Today in this guest post, I introduce you to Carlo Canepa, MD, one of the students who I mentored as an undergraduate in my International Exchange Program. He was a child immigrant from Peru, not too different from the immigrant children we hear about today. Now Dr. Canepa travels to remote parts of the world bringing ultrasound technology as an emergency medicine physician. He is currently working with the Commonwealth Healthcare Corporation http://chcc.gov.mp/, in Saipan, in the Northern Mariana Islands. Here is his story.
My name is Carlo Canepa and I am an Emergency Medicine physician. I was born in Lima, Peru, and when I was 4 years old, my family fled a Maoist uprising to come to New York. I was raised in lower Manhattan. Although our family did not speak English, we fit right in with all the other families in the neighborhood and at my elementary school. There were kids from all over the world in my Kindergarten class. In another city, it may have felt like a disadvantage to be an immigrant, but in Manhattan in the 1980s, I fit right in. Being the child of immigrants also meant that we were all learning how to live in the US at the same time. We did not know about the SATs, how to apply to universities, or what a great college essay looked like. Again, this could have been a disadvantage, but it just meant that as a teenager I had to learn the system for myself and figure out how to make it work for me. Because I did not know any better, I only applied to 4 schools. I was lucky that Columbia University accepted me and gave me a very generous scholarship to attend.
As a college student, I did know which career I wanted to pursue. I knew that I did not want to sit behind a desk, that I wanted to use my hands, and that I wanted to be able to travel as part of my job. I have always been an intellectually curious person and I wanted lifelong learning to be part of my career. I also knew that I wanted my job to benefit others and to be a force for good in the world. I wanted a social mission to be built-in. Medicine was not a natural choice. No one in my family was a physician. I had no one to emulate. My decision to become a physician was calculated and long-deliberated.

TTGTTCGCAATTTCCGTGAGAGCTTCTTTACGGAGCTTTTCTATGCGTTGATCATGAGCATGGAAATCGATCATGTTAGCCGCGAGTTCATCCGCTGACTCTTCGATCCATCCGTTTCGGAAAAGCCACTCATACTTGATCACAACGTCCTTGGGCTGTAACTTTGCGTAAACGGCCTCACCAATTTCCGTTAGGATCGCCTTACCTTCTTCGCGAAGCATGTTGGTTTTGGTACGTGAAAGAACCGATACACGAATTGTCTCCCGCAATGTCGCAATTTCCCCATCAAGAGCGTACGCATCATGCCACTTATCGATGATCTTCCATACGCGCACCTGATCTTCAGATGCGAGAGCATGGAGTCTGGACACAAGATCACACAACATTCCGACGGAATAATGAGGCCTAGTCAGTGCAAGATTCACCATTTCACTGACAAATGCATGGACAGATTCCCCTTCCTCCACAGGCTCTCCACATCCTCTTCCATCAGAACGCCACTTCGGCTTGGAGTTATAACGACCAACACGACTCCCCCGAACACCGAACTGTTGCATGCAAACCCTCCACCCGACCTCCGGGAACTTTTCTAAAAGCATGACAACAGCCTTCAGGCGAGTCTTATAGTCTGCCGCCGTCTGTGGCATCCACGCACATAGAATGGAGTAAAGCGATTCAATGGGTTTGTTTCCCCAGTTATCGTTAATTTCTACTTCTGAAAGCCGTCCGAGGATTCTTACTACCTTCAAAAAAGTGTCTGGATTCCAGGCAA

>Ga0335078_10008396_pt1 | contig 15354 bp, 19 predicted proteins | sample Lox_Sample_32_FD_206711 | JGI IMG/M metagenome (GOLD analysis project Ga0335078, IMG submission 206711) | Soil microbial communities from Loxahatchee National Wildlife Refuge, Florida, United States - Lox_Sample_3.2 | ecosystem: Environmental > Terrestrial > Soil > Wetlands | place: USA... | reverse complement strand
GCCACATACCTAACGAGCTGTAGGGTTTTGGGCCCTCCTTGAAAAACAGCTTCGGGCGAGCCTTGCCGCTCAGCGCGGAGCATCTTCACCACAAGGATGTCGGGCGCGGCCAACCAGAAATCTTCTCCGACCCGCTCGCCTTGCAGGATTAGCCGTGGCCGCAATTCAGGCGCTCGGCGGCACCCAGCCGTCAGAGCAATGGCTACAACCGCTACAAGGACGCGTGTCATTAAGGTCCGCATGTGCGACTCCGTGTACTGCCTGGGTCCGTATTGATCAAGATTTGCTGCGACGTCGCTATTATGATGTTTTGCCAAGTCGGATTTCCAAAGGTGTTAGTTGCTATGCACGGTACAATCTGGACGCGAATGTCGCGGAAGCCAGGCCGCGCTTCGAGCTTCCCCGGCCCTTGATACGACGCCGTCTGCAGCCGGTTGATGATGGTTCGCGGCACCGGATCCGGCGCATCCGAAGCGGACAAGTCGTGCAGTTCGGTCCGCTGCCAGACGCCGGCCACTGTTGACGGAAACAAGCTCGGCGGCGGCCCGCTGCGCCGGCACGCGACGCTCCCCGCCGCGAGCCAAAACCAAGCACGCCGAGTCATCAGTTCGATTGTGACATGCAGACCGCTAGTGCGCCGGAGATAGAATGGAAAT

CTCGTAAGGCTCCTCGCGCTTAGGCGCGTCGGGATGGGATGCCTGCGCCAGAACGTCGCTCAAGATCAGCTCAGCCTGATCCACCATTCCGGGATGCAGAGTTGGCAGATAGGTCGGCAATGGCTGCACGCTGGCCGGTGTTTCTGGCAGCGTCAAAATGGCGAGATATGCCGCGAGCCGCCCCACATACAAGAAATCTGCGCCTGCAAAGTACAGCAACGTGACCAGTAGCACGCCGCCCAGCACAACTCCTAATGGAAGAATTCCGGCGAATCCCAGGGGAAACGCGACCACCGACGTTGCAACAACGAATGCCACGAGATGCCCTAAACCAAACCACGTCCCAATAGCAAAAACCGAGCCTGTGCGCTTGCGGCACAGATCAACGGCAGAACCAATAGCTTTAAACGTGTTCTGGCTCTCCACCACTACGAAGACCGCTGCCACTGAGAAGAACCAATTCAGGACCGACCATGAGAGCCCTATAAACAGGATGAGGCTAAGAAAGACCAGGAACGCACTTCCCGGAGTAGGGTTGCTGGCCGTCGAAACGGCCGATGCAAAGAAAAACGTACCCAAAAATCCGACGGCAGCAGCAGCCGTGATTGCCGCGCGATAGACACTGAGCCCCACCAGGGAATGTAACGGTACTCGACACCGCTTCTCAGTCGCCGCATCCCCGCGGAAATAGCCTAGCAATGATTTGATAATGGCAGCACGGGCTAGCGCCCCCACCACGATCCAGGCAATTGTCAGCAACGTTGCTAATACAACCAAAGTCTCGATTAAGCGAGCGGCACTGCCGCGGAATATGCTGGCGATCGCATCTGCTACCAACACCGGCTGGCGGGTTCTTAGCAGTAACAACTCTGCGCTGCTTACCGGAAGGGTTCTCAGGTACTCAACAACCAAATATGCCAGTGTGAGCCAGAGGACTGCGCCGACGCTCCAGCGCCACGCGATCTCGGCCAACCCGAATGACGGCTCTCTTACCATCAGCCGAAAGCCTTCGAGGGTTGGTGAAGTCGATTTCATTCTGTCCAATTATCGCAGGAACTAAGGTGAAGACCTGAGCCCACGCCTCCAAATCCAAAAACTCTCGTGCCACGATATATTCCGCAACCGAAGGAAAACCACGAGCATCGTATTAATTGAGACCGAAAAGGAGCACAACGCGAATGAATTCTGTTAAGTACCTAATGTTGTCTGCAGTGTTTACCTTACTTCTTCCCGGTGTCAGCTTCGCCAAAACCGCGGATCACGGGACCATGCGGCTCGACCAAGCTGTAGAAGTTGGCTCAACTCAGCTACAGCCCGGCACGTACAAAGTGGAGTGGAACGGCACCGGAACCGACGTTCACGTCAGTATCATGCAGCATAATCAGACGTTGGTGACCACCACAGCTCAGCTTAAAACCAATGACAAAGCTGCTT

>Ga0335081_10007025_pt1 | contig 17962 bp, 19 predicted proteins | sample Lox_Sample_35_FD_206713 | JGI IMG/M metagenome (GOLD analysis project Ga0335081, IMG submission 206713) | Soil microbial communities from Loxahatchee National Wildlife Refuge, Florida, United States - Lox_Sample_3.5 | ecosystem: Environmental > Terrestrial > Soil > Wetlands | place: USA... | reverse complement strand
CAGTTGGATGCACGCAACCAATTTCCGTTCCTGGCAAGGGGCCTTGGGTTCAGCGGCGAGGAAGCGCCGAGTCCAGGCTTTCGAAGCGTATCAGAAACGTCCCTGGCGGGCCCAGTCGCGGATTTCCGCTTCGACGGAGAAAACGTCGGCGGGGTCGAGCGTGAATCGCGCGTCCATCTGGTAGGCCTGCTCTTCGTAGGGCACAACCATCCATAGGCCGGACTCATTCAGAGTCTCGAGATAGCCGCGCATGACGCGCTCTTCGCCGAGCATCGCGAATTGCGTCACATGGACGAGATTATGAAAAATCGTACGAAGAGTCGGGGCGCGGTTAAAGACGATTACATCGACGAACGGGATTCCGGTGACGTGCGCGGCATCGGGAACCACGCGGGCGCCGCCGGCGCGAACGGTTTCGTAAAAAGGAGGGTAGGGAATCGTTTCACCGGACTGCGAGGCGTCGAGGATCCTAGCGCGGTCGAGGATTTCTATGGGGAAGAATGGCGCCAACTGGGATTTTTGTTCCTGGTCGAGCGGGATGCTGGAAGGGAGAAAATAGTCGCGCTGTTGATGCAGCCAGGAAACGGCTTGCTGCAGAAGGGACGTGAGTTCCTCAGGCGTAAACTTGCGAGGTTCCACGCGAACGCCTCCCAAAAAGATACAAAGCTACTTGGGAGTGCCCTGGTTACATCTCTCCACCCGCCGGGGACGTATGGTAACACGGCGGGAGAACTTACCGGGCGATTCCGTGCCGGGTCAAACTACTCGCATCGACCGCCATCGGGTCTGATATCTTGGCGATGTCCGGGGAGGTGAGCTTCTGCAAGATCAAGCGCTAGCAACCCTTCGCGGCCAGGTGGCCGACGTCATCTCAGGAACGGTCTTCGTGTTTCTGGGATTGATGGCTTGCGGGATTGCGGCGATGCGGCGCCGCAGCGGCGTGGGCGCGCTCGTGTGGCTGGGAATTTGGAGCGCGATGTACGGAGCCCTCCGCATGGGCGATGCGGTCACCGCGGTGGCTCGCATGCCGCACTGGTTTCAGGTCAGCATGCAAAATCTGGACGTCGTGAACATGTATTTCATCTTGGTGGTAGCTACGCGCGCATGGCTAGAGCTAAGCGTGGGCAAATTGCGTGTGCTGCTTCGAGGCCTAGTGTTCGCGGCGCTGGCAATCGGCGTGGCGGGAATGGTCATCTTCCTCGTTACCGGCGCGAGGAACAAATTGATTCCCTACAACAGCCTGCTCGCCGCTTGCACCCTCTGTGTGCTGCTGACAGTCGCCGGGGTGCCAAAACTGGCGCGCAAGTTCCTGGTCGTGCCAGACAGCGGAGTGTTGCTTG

In the year before I was to enter medical school I was chosen for the Mount Sinai International Exchange Program for Minority Students by professor Luz Claudio. This program, and Dr. Claudio in particular, opened my eyes to the possibilities of what a career in medicine and research could be. I was assigned to a research project in Santiago, Chile, to conduct research on the health of healthcare workers. Alongside local mentors, I helped design a research project that included both qualitative and quantitative elements. I interviewed dozens of nurses at three different hospitals about their illnesses and what factors played a role in their decision to go to work while feeling ill. After completing the interviews, we compiled the data and analyzed it. The results indicated that the sick-leave policy (if you were ill for less than 3 days you were not paid) was playing a significant role in why nurses would go to work while feeling ill. And we discovered that they went to work while suffering from a variety of different diseases, some of them serious, a majority of them infectious. I presented my research findings at the International Congress on Occupational Health in Cape Town, South Africa, during my first year of medical school. The program was an amazing opportunity from start to finish, one that exposed me to research methodology, analysis, and presentation. It also taught me that the opportunities are out there; you just have to be willing to take a chance and to do the necessary work to take advantage of them.